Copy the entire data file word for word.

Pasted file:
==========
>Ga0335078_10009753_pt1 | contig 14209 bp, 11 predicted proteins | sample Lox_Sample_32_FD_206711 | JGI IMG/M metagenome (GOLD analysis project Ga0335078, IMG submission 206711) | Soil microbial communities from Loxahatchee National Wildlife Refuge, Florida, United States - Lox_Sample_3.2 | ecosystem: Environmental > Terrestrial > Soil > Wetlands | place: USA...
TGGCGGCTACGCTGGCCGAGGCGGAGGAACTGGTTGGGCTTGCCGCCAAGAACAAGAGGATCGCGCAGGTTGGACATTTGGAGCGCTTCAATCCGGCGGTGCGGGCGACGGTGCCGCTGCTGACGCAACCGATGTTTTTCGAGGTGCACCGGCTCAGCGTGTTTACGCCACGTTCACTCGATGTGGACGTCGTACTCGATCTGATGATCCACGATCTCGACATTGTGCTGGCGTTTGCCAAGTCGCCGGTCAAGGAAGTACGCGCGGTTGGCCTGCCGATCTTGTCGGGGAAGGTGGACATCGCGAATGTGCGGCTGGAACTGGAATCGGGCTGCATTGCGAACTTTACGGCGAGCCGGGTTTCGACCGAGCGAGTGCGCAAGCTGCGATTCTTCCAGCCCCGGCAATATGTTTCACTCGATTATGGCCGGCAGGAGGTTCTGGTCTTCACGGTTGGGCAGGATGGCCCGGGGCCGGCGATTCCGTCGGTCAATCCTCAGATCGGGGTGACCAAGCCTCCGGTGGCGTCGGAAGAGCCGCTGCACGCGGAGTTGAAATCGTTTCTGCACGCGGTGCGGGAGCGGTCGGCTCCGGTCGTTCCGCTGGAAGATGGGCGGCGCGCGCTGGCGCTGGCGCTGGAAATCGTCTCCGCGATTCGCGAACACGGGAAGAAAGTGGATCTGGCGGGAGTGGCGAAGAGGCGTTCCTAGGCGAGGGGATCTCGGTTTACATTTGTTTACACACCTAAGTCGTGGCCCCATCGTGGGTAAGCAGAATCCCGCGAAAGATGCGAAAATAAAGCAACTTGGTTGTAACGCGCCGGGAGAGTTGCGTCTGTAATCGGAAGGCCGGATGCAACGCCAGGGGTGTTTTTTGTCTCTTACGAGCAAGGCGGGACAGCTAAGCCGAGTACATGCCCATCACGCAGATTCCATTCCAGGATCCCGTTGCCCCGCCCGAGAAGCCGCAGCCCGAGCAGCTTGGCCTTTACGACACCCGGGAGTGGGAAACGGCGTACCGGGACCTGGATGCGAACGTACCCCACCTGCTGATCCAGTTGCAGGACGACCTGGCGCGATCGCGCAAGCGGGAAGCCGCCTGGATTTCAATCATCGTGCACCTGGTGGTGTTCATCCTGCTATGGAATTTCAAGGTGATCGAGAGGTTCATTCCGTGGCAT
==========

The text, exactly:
>Ga0335078_10009753_pt1 | contig 14209 bp, 11 predicted proteins | sample Lox_Sample_32_FD_206711 | JGI IMG/M metagenome (GOLD analysis project Ga0335078, IMG submission 206711) | Soil microbial communities from Loxahatchee National Wildlife Refuge, Florida, United States - Lox_Sample_3.2 | ecosystem: Environmental > Terrestrial > Soil > Wetlands | place: USA...
TGGCGGCTACGCTGGCCGAGGCGGAGGAACTGGTTGGGCTTGCCGCCAAGAACAAGAGGATCGCGCAGGTTGGACATTTGGAGCGCTTCAATCCGGCGGTGCGGGCGACGGTGCCGCTGCTGACGCAACCGATGTTTTTCGAGGTGCACCGGCTCAGCGTGTTTACGCCACGTTCACTCGATGTGGACGTCGTACTCGATCTGATGATCCACGATCTCGACATTGTGCTGGCGTTTGCCAAGTCGCCGGTCAAGGAAGTACGCGCGGTTGGCCTGCCGATCTTGTCGGGGAAGGTGGACATCGCGAATGTGCGGCTGGAACTGGAATCGGGCTGCATTGCGAACTTTACGGCGAGCCGGGTTTCGACCGAGCGAGTGCGCAAGCTGCGATTCTTCCAGCCCCGGCAATATGTTTCACTCGATTATGGCCGGCAGGAGGTTCTGGTCTTCACGGTTGGGCAGGATGGCCCGGGGCCGGCGATTCCGTCGGTCAATCCTCAGATCGGGGTGACCAAGCCTCCGGTGGCGTCGGAAGAGCCGCTGCACGCGGAGTTGAAATCGTTTCTGCACGCGGTGCGGGAGCGGTCGGCTCCGGTCGTTCCGCTGGAAGATGGGCGGCGCGCGCTGGCGCTGGCGCTGGAAATCGTCTCCGCGATTCGCGAACACGGGAAGAAAGTGGATCTGGCGGGAGTGGCGAAGAGGCGTTCCTAGGCGAGGGGATCTCGGTTTACATTTGTTTACACACCTAAGTCGTGGCCCCATCGTGGGTAAGCAGAATCCCGCGAAAGATGCGAAAATAAAGCAACTTGGTTGTAACGCGCCGGGAGAGTTGCGTCTGTAATCGGAAGGCCGGATGCAACGCCAGGGGTGTTTTTTGTCTCTTACGAGCAAGGCGGGACAGCTAAGCCGAGTACATGCCCATCACGCAGATTCCATTCCAGGATCCCGTTGCCCCGCCCGAGAAGCCGCAGCCCGAGCAGCTTGGCCTTTACGACACCCGGGAGTGGGAAACGGCGTACCGGGACCTGGATGCGAACGTACCCCACCTGCTGATCCAGTTGCAGGACGACCTGGCGCGATCGCGCAAGCGGGAAGCCGCCTGGATTTCAATCATCGTGCACCTGGTGGTGTTCATCCTGCTATGGAATTTCAAGGTGATCGAGAGGTTCATTCCGTGGCAT